A Bit of History
On November 18, 2002, CUWiN's software allowed its first multi-hop, bandwidth-sharing wireless cloud to become operational. This created, for the first time, access to a single Internet connection from multiple locations over a half-kilometer area. Within two years, this technology became widely known as "mesh wireless." In 2003, CUWiN received an exploratory grant from the Threshold Foundation to buy equipment as a proof-of-concept for deployment in impoverished communities. The initial grant enabled CUWiN to double the number of nodes in its outdoor testbed network, allowing CUWiN to test new software improvements under real-world conditions.

In 2004 and 2005, CUWiN received major funding from the Information Program of the Open Society Institute to further develop its software as a model for transfer to other communities. CUWiN established a formal partnership with the Council for Scientific and Industrial Research in South Africa to implement wireless networks in former townships. In July 2006, the National Science Foundation announced that it would award $500,000 to support research by CUWiN and the University of Illinois at Urbana-Champaign. This funding will enable the CUWiN-UIUC partnership to develop a "Performance-Predictable Wireless Mesh Network" and focus on developing next-generation wireless routing protocols, network testing systems, and gateway discovery and multi-gateway support.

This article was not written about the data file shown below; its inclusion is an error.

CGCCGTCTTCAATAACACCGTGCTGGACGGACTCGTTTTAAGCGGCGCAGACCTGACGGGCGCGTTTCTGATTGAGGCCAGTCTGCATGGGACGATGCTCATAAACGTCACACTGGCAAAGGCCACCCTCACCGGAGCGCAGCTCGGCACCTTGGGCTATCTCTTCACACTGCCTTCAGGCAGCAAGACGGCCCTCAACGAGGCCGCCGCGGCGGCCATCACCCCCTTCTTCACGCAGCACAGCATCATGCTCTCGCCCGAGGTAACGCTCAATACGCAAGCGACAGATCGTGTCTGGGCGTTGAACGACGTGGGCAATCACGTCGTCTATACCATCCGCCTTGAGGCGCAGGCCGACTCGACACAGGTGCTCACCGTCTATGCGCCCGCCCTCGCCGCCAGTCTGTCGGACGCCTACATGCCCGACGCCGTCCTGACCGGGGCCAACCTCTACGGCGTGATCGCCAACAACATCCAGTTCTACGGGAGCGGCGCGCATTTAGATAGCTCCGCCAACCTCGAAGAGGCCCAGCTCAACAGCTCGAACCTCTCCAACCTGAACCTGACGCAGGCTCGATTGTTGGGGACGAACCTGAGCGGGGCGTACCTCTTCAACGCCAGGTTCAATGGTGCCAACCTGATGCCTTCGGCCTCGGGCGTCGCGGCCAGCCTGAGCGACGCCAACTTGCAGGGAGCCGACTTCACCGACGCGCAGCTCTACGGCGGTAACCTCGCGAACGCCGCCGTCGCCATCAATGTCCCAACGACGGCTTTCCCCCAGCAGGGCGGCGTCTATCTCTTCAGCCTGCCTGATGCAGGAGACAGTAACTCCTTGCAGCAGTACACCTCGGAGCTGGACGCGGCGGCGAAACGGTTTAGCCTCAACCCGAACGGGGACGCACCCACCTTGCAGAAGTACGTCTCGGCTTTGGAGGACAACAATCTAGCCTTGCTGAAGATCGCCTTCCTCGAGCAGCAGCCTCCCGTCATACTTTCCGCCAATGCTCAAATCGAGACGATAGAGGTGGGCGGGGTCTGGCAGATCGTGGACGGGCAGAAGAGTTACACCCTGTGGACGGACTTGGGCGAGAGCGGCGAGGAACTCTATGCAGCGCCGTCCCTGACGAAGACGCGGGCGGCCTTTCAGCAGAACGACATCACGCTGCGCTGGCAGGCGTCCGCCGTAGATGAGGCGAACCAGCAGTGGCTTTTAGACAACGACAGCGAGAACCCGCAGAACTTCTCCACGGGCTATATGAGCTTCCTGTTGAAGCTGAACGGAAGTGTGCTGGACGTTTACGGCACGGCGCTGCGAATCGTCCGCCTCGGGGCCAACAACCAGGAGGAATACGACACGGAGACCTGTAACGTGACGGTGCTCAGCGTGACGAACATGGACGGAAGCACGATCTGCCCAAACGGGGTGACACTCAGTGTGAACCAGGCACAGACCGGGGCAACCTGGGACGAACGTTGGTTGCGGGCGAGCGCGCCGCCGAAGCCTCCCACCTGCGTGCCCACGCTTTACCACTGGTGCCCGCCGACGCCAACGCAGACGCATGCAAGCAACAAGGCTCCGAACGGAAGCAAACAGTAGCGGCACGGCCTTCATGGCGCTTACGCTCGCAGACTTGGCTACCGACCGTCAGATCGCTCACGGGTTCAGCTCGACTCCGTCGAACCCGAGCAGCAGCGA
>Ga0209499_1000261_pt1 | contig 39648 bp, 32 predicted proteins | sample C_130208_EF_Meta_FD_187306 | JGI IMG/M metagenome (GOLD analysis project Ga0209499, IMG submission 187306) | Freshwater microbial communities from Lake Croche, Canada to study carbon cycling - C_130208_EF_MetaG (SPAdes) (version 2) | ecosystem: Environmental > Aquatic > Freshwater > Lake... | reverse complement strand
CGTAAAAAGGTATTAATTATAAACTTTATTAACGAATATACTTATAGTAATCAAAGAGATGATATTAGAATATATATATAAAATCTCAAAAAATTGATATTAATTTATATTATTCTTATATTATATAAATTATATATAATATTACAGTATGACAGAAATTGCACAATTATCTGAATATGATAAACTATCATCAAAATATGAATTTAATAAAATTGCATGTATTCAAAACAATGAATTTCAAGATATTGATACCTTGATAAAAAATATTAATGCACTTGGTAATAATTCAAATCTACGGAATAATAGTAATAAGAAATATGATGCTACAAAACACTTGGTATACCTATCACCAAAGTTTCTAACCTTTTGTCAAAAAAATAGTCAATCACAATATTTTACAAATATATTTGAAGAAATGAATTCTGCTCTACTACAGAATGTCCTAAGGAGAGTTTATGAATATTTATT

In August 2004, CUWiN hosted over two hundred technology experts, policy analysts, university researchers, and on-the-ground specialists deploying state-of-the-art community broadband projects in its birthplace of Champaign-Urbana, IL for the first National Summit for Community Wireless Networks. Participants discussed technology, policy and organizing issues as well as the practical solutions to problems facing community broadband.

The leaders of community broadband initiatives held participatory meetings and workshops to build a strategic plan for expanding the deployment of networks and lobbying the federal government to create policies that expand broadband access, open more unlicensed spectrum, and break the duopoly market power of cable and DSL. Since this initial gathering and its sequel in March 2006, community wireless networking has become an international phenomenon. Already, over 300 communities around the country are planning or building local wireless networks.